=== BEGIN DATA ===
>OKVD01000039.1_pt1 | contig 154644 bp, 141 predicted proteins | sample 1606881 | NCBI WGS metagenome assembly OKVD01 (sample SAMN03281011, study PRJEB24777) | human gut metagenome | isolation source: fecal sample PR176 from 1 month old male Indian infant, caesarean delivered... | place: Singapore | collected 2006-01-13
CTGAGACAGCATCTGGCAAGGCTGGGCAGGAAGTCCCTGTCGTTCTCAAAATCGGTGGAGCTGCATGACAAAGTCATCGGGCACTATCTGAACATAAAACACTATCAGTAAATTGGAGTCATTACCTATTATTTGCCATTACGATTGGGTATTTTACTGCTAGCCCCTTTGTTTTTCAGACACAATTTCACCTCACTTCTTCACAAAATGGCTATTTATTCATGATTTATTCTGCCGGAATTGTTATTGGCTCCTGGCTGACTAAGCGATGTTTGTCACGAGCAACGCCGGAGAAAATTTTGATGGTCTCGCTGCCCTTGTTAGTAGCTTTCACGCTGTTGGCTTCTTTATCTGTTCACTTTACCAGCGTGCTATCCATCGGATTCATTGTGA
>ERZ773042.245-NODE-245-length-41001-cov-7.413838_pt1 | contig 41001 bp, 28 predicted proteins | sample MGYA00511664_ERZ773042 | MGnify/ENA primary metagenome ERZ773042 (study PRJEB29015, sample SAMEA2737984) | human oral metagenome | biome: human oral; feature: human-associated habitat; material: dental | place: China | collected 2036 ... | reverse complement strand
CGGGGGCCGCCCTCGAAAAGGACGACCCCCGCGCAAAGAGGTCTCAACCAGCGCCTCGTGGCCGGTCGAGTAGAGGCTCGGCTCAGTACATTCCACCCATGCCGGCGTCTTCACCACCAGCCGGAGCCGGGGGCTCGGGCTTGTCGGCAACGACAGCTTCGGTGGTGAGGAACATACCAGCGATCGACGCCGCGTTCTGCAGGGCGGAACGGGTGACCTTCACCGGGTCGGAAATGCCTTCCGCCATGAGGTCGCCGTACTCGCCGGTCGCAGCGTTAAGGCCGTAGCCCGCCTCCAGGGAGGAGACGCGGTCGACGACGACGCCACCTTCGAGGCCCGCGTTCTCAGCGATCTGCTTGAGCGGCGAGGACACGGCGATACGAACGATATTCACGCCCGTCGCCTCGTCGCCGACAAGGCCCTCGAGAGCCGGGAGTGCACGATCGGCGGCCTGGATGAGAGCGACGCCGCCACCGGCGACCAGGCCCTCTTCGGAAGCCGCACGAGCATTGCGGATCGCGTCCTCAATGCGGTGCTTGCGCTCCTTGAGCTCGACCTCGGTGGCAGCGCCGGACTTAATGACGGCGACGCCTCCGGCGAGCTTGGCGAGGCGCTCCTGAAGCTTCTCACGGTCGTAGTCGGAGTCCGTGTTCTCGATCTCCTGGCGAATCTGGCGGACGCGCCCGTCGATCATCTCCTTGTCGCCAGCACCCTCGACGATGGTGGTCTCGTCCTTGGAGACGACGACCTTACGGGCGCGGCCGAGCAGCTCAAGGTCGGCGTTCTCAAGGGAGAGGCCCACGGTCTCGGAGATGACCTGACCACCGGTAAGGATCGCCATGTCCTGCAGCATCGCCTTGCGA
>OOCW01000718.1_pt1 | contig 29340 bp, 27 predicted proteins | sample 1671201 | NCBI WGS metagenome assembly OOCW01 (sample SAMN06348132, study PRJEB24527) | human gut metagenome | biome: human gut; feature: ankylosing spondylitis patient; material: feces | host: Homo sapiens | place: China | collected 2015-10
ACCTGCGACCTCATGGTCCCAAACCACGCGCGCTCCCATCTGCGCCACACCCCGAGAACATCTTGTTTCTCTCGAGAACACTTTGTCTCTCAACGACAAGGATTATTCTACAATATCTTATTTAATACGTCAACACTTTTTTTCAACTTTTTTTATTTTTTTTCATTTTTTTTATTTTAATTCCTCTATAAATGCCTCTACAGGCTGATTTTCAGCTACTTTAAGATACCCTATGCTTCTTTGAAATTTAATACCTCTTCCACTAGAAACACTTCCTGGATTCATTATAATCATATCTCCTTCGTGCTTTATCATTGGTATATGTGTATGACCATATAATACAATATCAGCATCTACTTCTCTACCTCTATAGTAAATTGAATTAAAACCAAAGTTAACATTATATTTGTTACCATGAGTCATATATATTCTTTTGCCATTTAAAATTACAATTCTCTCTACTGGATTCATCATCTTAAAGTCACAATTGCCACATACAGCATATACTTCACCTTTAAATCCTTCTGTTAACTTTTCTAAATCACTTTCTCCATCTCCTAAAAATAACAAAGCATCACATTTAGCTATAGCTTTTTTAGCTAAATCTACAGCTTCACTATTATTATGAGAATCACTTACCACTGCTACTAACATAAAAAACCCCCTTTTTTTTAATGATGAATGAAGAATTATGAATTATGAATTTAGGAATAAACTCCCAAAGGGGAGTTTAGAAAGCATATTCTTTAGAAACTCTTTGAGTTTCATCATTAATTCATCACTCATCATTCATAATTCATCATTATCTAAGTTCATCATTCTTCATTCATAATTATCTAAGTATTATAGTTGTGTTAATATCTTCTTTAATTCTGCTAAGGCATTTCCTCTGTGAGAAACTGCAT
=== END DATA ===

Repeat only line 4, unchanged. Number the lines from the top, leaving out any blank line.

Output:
CGGGGGCCGCCCTCGAAAAGGACGACCCCCGCGCAAAGAGGTCTCAACCAGCGCCTCGTGGCCGGTCGAGTAGAGGCTCGGCTCAGTACATTCCACCCATGCCGGCGTCTTCACCACCAGCCGGAGCCGGGGGCTCGGGCTTGTCGGCAACGACAGCTTCGGTGGTGAGGAACATACCAGCGATCGACGCCGCGTTCTGCAGGGCGGAACGGGTGACCTTCACCGGGTCGGAAATGCCTTCCGCCATGAGGTCGCCGTACTCGCCGGTCGCAGCGTTAAGGCCGTAGCCCGCCTCCAGGGAGGAGACGCGGTCGACGACGACGCCACCTTCGAGGCCCGCGTTCTCAGCGATCTGCTTGAGCGGCGAGGACACGGCGATACGAACGATATTCACGCCCGTCGCCTCGTCGCCGACAAGGCCCTCGAGAGCCGGGAGTGCACGATCGGCGGCCTGGATGAGAGCGACGCCGCCACCGGCGACCAGGCCCTCTTCGGAAGCCGCACGAGCATTGCGGATCGCGTCCTCAATGCGGTGCTTGCGCTCCTTGAGCTCGACCTCGGTGGCAGCGCCGGACTTAATGACGGCGACGCCTCCGGCGAGCTTGGCGAGGCGCTCCTGAAGCTTCTCACGGTCGTAGTCGGAGTCCGTGTTCTCGATCTCCTGGCGAATCTGGCGGACGCGCCCGTCGATCATCTCCTTGTCGCCAGCACCCTCGACGATGGTGGTCTCGTCCTTGGAGACGACGACCTTACGGGCGCGGCCGAGCAGCTCAAGGTCGGCGTTCTCAAGGGAGAGGCCCACGGTCTCGGAGATGACCTGACCACCGGTAAGGATCGCCATGTCCTGCAGCATCGCCTTGCGA